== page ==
It looks that we are already hitting upon an answer. My 2 cents worth: Too many children, too few opportunities. With a populace increasingly converting from Roman Catholic to Protestant, no convents and monasteries to take up the slack. That aside from pestilence and the ravages of war.  44

Principal literature of which original copies consulted:
    Max Dechamps, Der Ursprung des Geschlechtes Merckelbach (Manuscript, 1967) Tableaux
    Charles W. Ingrao, The Hessian Mercenary State (Cambridge University Press, 1987)
    Peter Kreutzwald, Ahnenforschung Kreutzwald: Stammbaum des Leonard (von) Merckelbach (Backup Nov. 19, 2011)
    Wilmar Merckelbach, no title (unpublished)
    Friedrich Wilhelm Merkelbach, Familie Merkelbach (unpublished, 1925)
    Robert F. Pforr, Aus den Kirchenbuchern der Kirchengemeinde Groszalmerode 1648-1753 (Republished by Holger Zierdt for the Gesellschaft für Familienkunde in Kurhessen und Waldeck e.V., 1998; Google preview)
    Dutch Regiments, Garnizoensplaatsen
    Dutch Regiments, Oranje-Nassau 1 (website)
    Dutch Regiments, Oranje-Nassau 2 (website)
Backups of external webpages  23

New York Times, December 22, 1880
Appendix: The Hessian soldiers
Character of the troops hired by King George
How the men were recruited, collected together and driven off like cattle
Cruel measures to prevent desertion
The rank and file.

DRESDEN, Nov. 20.—The soldiers whom the Landgrave of Hesse Cassel and the other German Princes had let out to England for the suppression of the American rebellion were brought together, in great measure, by the recruiting system. Some alterations had, it is true, been introduced into this system in Cassel by the adoption of a new plan similar to that of Prussia. The country was cut up into districts, each of which was to furnish a given number of recruits to a certain regiment. But this measure does not seem sensibly to have diminished the activity of the old-fashioned recruiting officers or to have improved the spirit of the Army; nor does it appear to have existed in most of the States.  47

Parties or single officers were sent all over Germany to coax or force men into the service. Persons who were not born subjects of the Prince were preferred, on the ground that natives could always be called in, in case of need, and it was published in the Army regulations that officers would especially recommend themselves by their zeal in enlisting foreigners. Spend-thrifts, loose livers, drunkards, arguers, restless people, and such as made political trouble, if not more than 60 years old and of fair health and stature, were forced into the ranks. The present of a tall, strapping fellow was an acceptable gift from one Prince to another, and in every regiment were many deserters from the service of neighboring States. Together with this mixed rabble served the honest peasant lads of Germany, forced from their plows. It may be noted as a general rule in respect to the regiments sent to America that these first furnished by any given Prince would contain a larger proportion of his own subjects, and a better set of men generally, than these subsequently levied.  48

Johann Gottfried Seume, who afterwards attained some prominence as a writer, was a victim of the recruiting system, and has given an account of his adventures. Seume was a theological student at Leipzig, and having conceived religious doubts which he knew would be offensive to his friends, left that city on foot for Paris, with a sword at his side, a few shirts, and a few volumes of the classics in his knapsack, and about 9 thalers in his pocket. His journey, however, was destined to take a different direction. "The third night I spent at Bach," writes he, "and here the Landgrave of Cassel, the great broker of men of the time, undertook, through his recruiting officers and in spite of my protestations, the care of my future quarters on the road to Ziegenhayn, to Cassel and thence into the New World. I was brought, under arrest, to Ziegenhayn, where I found many companions in misfortune from all parts of the country. There we waited, to be sent to America in the Spring, after Faucitt should have inspected us. I gave myself up to my fate, and tried to make the best of it, bad as it was. "We staid a long time at Ziegenhayn before the necessary number of recruits was brought together from the plow, the highways, and the recruiting stations.  49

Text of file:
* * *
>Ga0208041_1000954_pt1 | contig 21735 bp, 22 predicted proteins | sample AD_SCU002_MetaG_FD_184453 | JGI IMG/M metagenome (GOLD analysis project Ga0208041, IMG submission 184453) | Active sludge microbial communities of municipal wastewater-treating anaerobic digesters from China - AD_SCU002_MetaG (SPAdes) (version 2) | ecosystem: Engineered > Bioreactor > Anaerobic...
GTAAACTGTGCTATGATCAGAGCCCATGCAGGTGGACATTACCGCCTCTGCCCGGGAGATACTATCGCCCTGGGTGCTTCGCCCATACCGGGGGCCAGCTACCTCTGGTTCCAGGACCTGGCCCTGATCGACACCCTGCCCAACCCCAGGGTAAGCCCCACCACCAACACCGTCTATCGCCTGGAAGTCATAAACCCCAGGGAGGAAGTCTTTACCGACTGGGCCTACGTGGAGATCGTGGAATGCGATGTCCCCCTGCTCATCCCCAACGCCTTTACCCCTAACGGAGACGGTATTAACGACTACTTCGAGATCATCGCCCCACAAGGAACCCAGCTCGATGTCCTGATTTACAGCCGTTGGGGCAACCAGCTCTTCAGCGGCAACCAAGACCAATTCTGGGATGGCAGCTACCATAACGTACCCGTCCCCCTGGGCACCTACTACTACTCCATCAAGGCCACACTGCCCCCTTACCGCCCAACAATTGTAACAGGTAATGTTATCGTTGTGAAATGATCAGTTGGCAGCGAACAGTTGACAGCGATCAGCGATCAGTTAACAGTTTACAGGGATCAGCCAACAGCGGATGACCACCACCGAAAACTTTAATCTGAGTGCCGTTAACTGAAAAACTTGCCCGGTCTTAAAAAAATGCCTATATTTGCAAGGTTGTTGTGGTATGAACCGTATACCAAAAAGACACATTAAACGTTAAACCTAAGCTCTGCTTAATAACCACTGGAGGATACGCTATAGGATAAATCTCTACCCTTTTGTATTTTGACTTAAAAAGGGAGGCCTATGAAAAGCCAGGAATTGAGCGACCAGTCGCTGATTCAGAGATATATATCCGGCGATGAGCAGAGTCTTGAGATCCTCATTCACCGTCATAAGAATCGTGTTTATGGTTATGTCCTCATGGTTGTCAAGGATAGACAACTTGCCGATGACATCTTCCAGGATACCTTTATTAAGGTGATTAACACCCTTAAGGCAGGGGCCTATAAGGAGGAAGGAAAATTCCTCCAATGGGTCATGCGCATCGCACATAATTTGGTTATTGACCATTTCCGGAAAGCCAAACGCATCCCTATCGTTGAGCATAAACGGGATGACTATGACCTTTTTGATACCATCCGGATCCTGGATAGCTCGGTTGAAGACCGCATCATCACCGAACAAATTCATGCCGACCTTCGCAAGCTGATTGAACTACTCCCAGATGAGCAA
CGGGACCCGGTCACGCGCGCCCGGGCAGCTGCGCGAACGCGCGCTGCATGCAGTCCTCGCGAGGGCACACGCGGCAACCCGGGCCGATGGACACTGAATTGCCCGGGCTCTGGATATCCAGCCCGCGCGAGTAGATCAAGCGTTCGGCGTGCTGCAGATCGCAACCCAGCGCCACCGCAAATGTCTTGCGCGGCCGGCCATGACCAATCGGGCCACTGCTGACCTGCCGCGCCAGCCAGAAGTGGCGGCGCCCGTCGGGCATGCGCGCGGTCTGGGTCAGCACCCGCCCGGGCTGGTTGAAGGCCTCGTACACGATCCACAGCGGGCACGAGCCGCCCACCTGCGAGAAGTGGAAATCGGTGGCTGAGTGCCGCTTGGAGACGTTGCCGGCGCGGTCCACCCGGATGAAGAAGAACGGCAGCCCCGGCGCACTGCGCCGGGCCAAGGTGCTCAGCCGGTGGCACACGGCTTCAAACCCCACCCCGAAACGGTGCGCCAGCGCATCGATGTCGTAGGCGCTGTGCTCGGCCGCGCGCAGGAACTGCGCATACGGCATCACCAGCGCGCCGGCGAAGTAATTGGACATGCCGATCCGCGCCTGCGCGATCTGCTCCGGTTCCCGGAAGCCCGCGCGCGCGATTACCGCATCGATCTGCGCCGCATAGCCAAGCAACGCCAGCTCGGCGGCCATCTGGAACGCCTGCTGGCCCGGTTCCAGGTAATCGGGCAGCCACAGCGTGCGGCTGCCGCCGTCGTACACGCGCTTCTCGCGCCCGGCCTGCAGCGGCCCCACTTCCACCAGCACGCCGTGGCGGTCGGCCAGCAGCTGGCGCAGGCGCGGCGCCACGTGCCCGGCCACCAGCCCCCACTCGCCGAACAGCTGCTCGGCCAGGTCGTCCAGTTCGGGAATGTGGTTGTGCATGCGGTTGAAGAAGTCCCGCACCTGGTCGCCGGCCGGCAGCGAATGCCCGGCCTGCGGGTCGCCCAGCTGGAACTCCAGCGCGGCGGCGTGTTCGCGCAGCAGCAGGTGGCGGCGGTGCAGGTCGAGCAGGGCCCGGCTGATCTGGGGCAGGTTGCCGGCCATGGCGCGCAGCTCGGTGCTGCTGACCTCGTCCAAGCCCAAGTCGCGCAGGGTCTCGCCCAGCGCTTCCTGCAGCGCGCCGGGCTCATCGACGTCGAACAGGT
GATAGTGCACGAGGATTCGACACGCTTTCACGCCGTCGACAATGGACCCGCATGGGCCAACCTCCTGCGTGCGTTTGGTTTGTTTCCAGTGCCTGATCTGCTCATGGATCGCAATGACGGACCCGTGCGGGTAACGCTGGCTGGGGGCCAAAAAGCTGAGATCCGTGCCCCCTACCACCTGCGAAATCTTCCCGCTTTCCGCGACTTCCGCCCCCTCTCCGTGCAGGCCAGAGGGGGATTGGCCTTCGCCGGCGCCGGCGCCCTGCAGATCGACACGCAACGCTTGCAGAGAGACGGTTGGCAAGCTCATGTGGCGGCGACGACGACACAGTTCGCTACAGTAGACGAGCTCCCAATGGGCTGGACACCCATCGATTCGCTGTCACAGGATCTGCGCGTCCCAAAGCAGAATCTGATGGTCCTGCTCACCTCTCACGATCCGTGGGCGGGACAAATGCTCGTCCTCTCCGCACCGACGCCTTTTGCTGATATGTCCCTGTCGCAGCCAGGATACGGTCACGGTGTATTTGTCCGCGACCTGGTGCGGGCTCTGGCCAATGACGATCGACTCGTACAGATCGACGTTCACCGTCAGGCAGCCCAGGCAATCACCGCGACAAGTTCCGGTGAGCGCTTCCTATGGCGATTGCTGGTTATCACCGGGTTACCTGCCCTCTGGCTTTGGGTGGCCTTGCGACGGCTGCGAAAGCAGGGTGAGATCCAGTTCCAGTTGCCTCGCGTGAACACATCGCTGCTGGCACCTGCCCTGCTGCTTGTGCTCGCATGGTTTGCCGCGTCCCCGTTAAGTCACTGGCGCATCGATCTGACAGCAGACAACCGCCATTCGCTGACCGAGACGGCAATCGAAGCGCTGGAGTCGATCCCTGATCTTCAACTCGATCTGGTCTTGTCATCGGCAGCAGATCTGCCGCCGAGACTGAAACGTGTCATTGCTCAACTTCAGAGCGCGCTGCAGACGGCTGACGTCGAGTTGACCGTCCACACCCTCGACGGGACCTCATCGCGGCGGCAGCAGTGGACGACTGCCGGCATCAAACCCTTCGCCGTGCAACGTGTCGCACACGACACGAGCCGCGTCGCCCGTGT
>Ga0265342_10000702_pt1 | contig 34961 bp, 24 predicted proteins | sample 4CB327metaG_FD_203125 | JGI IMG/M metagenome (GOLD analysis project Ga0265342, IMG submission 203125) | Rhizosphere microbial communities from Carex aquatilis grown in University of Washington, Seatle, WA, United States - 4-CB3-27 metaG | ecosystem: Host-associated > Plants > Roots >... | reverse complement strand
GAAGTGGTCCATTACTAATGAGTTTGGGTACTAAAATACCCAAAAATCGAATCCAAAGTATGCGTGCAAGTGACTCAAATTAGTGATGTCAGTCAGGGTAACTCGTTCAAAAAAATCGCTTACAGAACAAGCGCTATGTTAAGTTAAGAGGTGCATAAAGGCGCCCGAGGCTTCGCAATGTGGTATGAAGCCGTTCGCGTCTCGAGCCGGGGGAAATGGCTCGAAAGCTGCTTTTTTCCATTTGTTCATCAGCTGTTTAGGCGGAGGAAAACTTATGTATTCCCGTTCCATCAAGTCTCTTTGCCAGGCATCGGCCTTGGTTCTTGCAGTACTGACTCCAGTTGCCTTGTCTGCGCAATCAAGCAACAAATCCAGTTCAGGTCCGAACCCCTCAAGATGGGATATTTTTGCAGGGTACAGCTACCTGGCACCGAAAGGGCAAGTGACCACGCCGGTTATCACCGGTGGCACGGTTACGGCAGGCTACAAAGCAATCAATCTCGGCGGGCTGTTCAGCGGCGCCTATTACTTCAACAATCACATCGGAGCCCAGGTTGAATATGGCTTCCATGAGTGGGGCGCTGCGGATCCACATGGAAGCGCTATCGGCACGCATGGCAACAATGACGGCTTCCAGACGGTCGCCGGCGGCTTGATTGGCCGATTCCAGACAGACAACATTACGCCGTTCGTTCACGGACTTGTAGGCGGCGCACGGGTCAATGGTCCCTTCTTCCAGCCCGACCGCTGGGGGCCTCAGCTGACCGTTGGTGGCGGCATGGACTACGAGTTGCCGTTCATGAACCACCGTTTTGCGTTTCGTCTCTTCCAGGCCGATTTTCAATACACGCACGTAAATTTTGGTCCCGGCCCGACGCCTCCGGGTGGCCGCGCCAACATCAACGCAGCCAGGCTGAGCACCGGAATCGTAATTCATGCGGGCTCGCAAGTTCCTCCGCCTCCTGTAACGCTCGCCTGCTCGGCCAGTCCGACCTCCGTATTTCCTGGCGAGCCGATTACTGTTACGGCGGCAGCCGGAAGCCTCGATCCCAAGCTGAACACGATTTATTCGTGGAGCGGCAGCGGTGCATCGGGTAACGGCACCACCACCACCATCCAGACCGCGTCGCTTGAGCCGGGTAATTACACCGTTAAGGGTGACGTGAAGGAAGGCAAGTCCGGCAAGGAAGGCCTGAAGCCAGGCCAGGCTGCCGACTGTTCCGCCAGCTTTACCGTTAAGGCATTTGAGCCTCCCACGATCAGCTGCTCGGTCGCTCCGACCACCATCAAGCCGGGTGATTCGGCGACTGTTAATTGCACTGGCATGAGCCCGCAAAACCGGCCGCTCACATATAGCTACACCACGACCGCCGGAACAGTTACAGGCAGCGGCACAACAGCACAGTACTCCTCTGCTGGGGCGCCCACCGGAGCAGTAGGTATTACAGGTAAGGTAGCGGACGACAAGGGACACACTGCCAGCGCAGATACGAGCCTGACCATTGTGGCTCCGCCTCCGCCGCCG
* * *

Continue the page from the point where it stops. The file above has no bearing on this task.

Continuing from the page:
The story of these times is well known. No one was safe from the grip of the seller of souls. Persuasion, cunning, deception, force—all served. No one asked what means were used to the damnable end. Strangers of all kinds were arrested, imprisoned, sent off. They tore up my academic matriculation papers, as the only instrument by which I could prove my identity. At last I fretted no more. One can live anywhere. You can stand what so many do. The idea of crossing the ocean was inviting enough to a young fellow, and there were things worth seeing on the other side. So I reflected. "While we were at Ziegenhayn old Gen. Gore employed me in writing, and treated me very kindly. Here was an indescribable lot of human beings brought together, good and bad, and others that were both by turns. My comrades were a runaway son of the Muses, from Jena; a bankrupt tradesman, from Vienna; a fringe-maker, from Hanover; a discharged secretary in the Post Office, from Gotha; a monk, from Würzburg; an upper steward, from Meiningen; a Prussian Sergeant of Hussars; a cashiered Hessian Major, from the fortress itself, and others of like stamp. One can imagine that there was entertainment enough, and a mere sketch of the life of these gentry would make amusing and instructive reading. "A plot was gotten up among this rabble. Seume was offered the command of the conspirators, but, by the advice of an old Sergeant, declined the dangerous honor. The mutineers were to rise in the night, surprise the guard and take their weapons, hew down such as opposed them, spike the cannon, lock up the officers at head-quarters, and march 1,500 strong across the frontier, which was but a few miles away. The plot was disclosed. The ringleaders were arrested, Seume among them. He was soon re-leased, however, for too many men were implicated to allow the punishment of all concerned. "The trial went on," he says; "two were condemned to the gallows, as I should certainly have been had not the old Prussian Sergeant-Major saved me. The remainder had to run the gantlet a great many times, from 36 down to 12. It was a terrible butchery. The candidates for the gallows were pardoned after suffering the fear of death under that instrument, but had to run the gantlet 30 times, and were sent to Cassel to be kept in irons at the mercy of the Prince. "For an indefinite time" and "at mercy" were then equivalent expressions, and meant "forever without release". At least the mercy of the Prince was an affair that no one wanted to have anything to do with. More than 30 were terribly treated in this way; and many, of whom I was one, were let off only because too many of the accomplices would have had to be punished. Some came out of prison when we marched away, for reasons which were easy to understand; for a fellow that's in irons at Cassel is not paid for by the British."  50